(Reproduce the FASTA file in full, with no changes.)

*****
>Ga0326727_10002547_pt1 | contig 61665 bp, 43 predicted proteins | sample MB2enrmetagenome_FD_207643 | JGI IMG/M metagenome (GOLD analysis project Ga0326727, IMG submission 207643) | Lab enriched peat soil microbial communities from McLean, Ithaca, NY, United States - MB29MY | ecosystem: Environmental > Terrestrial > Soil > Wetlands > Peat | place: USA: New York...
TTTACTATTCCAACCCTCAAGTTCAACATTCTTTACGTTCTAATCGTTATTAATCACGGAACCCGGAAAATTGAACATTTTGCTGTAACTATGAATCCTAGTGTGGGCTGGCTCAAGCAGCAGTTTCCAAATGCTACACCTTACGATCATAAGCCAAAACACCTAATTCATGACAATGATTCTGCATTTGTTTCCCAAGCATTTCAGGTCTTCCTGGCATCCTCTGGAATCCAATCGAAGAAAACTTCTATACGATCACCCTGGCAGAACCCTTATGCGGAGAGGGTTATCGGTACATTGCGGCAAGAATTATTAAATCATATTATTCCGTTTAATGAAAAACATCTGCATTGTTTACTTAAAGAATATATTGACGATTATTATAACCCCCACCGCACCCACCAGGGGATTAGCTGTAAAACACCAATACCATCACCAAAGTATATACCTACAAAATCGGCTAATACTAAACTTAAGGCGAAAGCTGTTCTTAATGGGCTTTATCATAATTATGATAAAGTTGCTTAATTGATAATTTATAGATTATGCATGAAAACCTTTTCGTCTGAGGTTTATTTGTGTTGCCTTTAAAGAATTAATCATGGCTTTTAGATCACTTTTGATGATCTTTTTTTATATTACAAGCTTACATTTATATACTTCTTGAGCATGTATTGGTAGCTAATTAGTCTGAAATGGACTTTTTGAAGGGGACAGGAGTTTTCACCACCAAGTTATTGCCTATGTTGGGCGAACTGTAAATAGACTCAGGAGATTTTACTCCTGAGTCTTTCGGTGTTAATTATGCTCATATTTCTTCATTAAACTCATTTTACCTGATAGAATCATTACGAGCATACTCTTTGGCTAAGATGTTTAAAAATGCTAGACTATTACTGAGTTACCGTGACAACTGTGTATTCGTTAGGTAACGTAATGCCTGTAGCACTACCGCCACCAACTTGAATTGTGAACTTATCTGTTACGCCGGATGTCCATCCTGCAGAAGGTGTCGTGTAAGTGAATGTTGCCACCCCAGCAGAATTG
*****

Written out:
>Ga0326727_10002547_pt1 | contig 61665 bp, 43 predicted proteins | sample MB2enrmetagenome_FD_207643 | JGI IMG/M metagenome (GOLD analysis project Ga0326727, IMG submission 207643) | Lab enriched peat soil microbial communities from McLean, Ithaca, NY, United States - MB29MY | ecosystem: Environmental > Terrestrial > Soil > Wetlands > Peat | place: USA: New York...
TTTACTATTCCAACCCTCAAGTTCAACATTCTTTACGTTCTAATCGTTATTAATCACGGAACCCGGAAAATTGAACATTTTGCTGTAACTATGAATCCTAGTGTGGGCTGGCTCAAGCAGCAGTTTCCAAATGCTACACCTTACGATCATAAGCCAAAACACCTAATTCATGACAATGATTCTGCATTTGTTTCCCAAGCATTTCAGGTCTTCCTGGCATCCTCTGGAATCCAATCGAAGAAAACTTCTATACGATCACCCTGGCAGAACCCTTATGCGGAGAGGGTTATCGGTACATTGCGGCAAGAATTATTAAATCATATTATTCCGTTTAATGAAAAACATCTGCATTGTTTACTTAAAGAATATATTGACGATTATTATAACCCCCACCGCACCCACCAGGGGATTAGCTGTAAAACACCAATACCATCACCAAAGTATATACCTACAAAATCGGCTAATACTAAACTTAAGGCGAAAGCTGTTCTTAATGGGCTTTATCATAATTATGATAAAGTTGCTTAATTGATAATTTATAGATTATGCATGAAAACCTTTTCGTCTGAGGTTTATTTGTGTTGCCTTTAAAGAATTAATCATGGCTTTTAGATCACTTTTGATGATCTTTTTTTATATTACAAGCTTACATTTATATACTTCTTGAGCATGTATTGGTAGCTAATTAGTCTGAAATGGACTTTTTGAAGGGGACAGGAGTTTTCACCACCAAGTTATTGCCTATGTTGGGCGAACTGTAAATAGACTCAGGAGATTTTACTCCTGAGTCTTTCGGTGTTAATTATGCTCATATTTCTTCATTAAACTCATTTTACCTGATAGAATCATTACGAGCATACTCTTTGGCTAAGATGTTTAAAAATGCTAGACTATTACTGAGTTACCGTGACAACTGTGTATTCGTTAGGTAACGTAATGCCTGTAGCACTACCGCCACCAACTTGAATTGTGAACTTATCTGTTACGCCGGATGTCCATCCTGCAGAAGGTGTCGTGTAAGTGAATGTTGCCACCCCAGCAGAATTG